Summary: God help us not be prideful about what we've accomplished but rather reflect a spirit of gratitude.

Introduction: You have a problem

* God's ways work

I teach how to handle money according to what the Bible says as best I can figure out. I've done that for approaching 30 years now. I've studied the Scriptures. I've had all the arguments. I've had all the criticisms. I have all the people in academia who don't understand. I have all the people with a different doctrine who don't understand, and I get all of that. But at the end of the day, most of us who love Jesus and understand that the Bible is His Word, we get that God wrote us a love letter on how to live our lives; and when we handle money this way, the weirdest thing happens-it works.

When you get out of debt, live on a budget, live on less than you make, and save money, you end up with money. It's the weirdest thing.

But we've got a problem that's developed in our culture, and the problem is that the people who I've taught to handle money well, when they handled money well, it worked. And they ended up with some. Then they're being criticized. Even some of the people who I didn't help with money have won with money, and they're being criticized.

* You are already wealthy by global standards

It's an interesting series of spirits floating around in our culture today, and it's a bit of a problem. Because here's the problem: If wealthy people are evil, you're all in trouble. If you make $34,000 a year, you're in the top 1% of the world. You're a one-percenter.

If you make $11,000 a year, which puts you substantially below the federal measure of poverty, you're in the top 10% of the world. If you have a computer, a cellphone, a television and a car, you're wealthy.

And so if wealth is evil, you've got a problem. And yet there's this spirit flowing through the land right now that's twisting a biblical view of wealth and saying that somehow because you have had some level of success-whether it's $34,000 or $340,000-you've done something wrong.

Open up your iPads, your iPhones or maybe a Bible to Luke 10:38 and John 12:1. If you want to pull them up, you can, or I'll just read them. Those of you who have been Christians since you were knee-high to a grasshopper, you'll know these stories. I didn't grow up in church, so these stories are all still so fresh to me, even though I've studied them for 30 years.

Luke 10:38 says, "Now it happened as they went that He entered a certain village; and a certain woman named Martha welcomed Him into her house. And she had a sister called Mary who also sat at Jesus' feet and heard His word, but Martha was distracted with much serving, and she approached Him and said, 'Lord, do you not care that my sister has left me alone to serve? Therefore tell her to help me.' And Jesus answered and said to her, 'Martha, Martha, you are worried and troubled about many things, but one thing is needed, and Mary has chosen that good part, which will not be taken away from her.'"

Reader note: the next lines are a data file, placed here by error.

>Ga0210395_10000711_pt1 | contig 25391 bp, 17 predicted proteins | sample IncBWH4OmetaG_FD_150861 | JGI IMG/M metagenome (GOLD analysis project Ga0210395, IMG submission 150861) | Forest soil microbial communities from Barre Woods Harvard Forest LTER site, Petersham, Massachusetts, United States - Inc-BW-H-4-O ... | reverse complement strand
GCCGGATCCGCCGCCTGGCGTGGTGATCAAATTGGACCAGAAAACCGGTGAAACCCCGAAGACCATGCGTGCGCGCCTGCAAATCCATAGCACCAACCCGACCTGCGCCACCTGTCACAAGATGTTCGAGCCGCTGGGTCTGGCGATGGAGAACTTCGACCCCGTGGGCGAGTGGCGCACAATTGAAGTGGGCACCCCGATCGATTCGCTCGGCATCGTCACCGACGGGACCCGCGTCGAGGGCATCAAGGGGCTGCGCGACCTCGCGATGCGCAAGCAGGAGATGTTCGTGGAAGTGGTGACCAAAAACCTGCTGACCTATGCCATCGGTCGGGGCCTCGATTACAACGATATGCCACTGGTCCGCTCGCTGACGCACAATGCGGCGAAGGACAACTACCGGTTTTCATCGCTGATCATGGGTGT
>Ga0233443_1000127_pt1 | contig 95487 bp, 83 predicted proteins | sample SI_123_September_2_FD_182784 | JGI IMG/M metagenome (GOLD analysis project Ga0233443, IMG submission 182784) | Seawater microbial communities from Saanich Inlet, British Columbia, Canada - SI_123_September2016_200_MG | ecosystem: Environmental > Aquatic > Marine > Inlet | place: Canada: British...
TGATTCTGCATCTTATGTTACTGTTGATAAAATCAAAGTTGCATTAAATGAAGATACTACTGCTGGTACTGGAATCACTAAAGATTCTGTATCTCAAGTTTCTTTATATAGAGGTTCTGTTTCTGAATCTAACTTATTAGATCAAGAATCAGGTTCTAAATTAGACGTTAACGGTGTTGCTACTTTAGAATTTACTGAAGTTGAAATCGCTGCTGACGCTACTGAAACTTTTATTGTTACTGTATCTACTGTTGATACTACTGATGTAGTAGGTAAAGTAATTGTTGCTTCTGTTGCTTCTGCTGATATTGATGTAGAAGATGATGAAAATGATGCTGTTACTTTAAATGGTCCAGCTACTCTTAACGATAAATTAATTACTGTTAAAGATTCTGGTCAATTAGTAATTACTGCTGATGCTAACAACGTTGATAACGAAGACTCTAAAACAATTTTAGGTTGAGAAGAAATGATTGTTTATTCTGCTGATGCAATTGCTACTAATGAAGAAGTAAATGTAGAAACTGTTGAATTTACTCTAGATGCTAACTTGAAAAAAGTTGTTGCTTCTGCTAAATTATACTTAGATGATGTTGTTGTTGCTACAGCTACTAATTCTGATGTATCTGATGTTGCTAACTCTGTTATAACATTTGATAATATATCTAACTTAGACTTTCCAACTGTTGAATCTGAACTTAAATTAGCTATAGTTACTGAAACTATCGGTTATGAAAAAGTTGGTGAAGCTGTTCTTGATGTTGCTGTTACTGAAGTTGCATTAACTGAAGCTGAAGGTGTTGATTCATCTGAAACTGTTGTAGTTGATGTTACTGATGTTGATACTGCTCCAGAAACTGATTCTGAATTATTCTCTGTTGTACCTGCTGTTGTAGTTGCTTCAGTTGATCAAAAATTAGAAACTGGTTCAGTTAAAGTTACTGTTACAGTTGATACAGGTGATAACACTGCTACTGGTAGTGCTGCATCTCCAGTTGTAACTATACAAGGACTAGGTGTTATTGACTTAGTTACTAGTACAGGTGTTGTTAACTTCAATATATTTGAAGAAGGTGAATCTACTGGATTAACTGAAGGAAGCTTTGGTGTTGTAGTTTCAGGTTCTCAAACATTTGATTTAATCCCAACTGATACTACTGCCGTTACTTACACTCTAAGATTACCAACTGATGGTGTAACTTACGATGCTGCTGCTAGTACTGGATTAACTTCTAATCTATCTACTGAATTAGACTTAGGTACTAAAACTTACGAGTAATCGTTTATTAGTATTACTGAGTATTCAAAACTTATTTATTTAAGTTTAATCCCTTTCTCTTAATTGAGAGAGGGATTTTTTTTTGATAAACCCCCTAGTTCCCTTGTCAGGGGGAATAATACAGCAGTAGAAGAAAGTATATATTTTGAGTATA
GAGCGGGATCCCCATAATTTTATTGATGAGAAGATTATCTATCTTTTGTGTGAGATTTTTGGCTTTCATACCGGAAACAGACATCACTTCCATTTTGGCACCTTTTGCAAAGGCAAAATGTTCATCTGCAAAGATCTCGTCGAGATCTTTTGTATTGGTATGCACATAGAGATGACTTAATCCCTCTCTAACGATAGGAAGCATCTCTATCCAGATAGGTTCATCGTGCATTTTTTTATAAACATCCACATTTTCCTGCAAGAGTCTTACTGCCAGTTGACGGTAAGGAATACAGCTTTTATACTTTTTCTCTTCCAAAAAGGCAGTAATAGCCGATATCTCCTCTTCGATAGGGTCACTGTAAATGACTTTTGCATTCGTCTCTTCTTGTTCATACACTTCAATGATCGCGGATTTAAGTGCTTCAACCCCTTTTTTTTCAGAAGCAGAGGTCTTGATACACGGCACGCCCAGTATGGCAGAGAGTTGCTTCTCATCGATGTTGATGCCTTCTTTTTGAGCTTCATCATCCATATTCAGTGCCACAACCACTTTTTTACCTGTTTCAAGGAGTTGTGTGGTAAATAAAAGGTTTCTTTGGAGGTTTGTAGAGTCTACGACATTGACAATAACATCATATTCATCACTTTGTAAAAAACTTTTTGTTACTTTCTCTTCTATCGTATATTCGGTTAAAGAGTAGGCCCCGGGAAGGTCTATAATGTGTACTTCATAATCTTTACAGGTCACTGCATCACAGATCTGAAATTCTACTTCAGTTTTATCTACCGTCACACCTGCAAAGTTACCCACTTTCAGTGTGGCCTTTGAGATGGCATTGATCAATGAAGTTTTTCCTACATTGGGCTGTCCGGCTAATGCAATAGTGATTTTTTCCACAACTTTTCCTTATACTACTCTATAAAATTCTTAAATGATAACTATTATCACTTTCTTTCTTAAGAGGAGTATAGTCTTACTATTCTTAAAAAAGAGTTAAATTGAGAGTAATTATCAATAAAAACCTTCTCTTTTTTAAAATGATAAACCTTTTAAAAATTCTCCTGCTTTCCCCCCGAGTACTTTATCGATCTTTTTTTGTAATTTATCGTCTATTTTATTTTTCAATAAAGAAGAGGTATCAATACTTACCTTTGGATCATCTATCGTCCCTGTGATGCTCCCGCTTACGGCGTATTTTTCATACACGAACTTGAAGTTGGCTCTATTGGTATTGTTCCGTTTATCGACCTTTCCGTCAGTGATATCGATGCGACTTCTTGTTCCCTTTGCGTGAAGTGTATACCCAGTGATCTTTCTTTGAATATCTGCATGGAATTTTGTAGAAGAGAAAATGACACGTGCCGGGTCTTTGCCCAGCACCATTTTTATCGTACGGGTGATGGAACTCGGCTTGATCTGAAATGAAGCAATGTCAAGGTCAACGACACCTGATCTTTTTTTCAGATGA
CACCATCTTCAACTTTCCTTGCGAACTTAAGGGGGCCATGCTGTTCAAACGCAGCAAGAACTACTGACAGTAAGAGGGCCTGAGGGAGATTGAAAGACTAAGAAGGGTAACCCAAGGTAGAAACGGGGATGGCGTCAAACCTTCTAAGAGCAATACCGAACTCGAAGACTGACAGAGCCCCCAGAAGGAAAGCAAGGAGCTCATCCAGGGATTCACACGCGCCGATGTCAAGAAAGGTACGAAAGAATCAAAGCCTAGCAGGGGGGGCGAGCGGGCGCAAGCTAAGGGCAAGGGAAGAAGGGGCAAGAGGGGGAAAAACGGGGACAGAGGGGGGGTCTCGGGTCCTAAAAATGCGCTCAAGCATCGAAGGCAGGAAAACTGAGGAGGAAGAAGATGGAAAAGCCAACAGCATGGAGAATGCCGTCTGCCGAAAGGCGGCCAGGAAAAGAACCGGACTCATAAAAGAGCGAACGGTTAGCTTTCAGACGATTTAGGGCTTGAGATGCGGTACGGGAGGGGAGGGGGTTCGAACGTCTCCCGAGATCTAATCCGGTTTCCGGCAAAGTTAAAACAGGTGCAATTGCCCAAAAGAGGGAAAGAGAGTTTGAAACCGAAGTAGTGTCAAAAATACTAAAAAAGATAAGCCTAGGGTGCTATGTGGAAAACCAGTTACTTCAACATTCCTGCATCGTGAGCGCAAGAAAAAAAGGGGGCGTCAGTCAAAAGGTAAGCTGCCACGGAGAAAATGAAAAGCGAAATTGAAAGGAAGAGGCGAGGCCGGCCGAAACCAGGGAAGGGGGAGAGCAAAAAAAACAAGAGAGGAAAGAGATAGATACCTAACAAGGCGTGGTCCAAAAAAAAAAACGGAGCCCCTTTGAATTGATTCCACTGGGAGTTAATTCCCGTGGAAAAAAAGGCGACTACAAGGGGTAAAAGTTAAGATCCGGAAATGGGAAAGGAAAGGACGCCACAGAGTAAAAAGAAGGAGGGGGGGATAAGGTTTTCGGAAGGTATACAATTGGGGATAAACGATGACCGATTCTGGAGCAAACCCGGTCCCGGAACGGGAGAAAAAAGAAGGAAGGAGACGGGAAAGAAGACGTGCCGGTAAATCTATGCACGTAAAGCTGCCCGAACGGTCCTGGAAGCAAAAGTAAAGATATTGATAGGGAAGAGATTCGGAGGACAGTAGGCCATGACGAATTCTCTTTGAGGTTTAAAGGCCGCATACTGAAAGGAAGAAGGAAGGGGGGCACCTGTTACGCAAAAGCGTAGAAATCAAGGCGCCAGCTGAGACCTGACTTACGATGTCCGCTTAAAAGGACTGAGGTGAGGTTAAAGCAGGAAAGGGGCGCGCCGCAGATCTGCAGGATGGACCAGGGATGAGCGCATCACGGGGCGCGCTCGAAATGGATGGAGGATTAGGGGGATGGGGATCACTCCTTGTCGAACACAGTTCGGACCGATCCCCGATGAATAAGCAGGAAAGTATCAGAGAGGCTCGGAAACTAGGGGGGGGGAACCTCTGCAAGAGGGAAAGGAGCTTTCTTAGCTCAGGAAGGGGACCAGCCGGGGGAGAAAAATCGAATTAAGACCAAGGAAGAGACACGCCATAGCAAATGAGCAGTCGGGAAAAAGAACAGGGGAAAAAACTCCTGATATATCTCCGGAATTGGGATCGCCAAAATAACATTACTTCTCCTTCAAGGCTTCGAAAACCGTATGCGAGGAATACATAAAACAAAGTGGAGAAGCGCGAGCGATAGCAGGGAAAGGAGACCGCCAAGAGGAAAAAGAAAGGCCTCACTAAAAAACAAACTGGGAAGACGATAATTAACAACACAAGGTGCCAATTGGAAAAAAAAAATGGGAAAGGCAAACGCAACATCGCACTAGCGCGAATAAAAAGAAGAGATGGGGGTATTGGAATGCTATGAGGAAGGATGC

Apparently-and we can argue about it in the commentaries-they were probably the same two women in this next story. They were sisters, by the way.

"Then, six days before the Passover, Jesus came to Bethany where Lazarus was who had been dead, whom He had raised from the dead. There they made Him a supper, and Martha served."

There she is again.

"But Lazarus was one of those who sat at the table with Him. Then Mary"-there she is again-"took a pound of very costly oil of spikenard, anointed the feet of Jesus and wiped His feet with her hair. And the house was filled with the fragrance of oil. But one of His disciples, Judas Iscariot, Simon's son, who would betray him, said, 'Why was this fragrant oil not sold for three hundred denarii and given to the poor?'

"This he said, not that he cared for the poor, but because he was a thief, and he had the moneybox, and he used to take what was put in it. But Jesus said to him, 'Let her alone. She's kept this for the day of my burial.'"

I was reading a friend of mine's book. Robert Morris has such a wonderful book out called The Blessed Life, and he did a drive-by on a subject that really got me to praying, thinking, and studying, because I'm seeing a movement in the marketplace and in our culture in the mainstream and in the church that needs to be discussed here.

It's a wonderful book, by the way. If you haven't read it, it's probably one of the premier books on generosity and giving out there. Robert's a wonderful teacher on that. But he did a drive-by, and I'm going to steal his drive-by and turn it into a talk. In other words, I'm going to finish what he started. He said that there are three spirits around the subject of wealth. There are three people in these stories I just read you that I think represent these three spirits.

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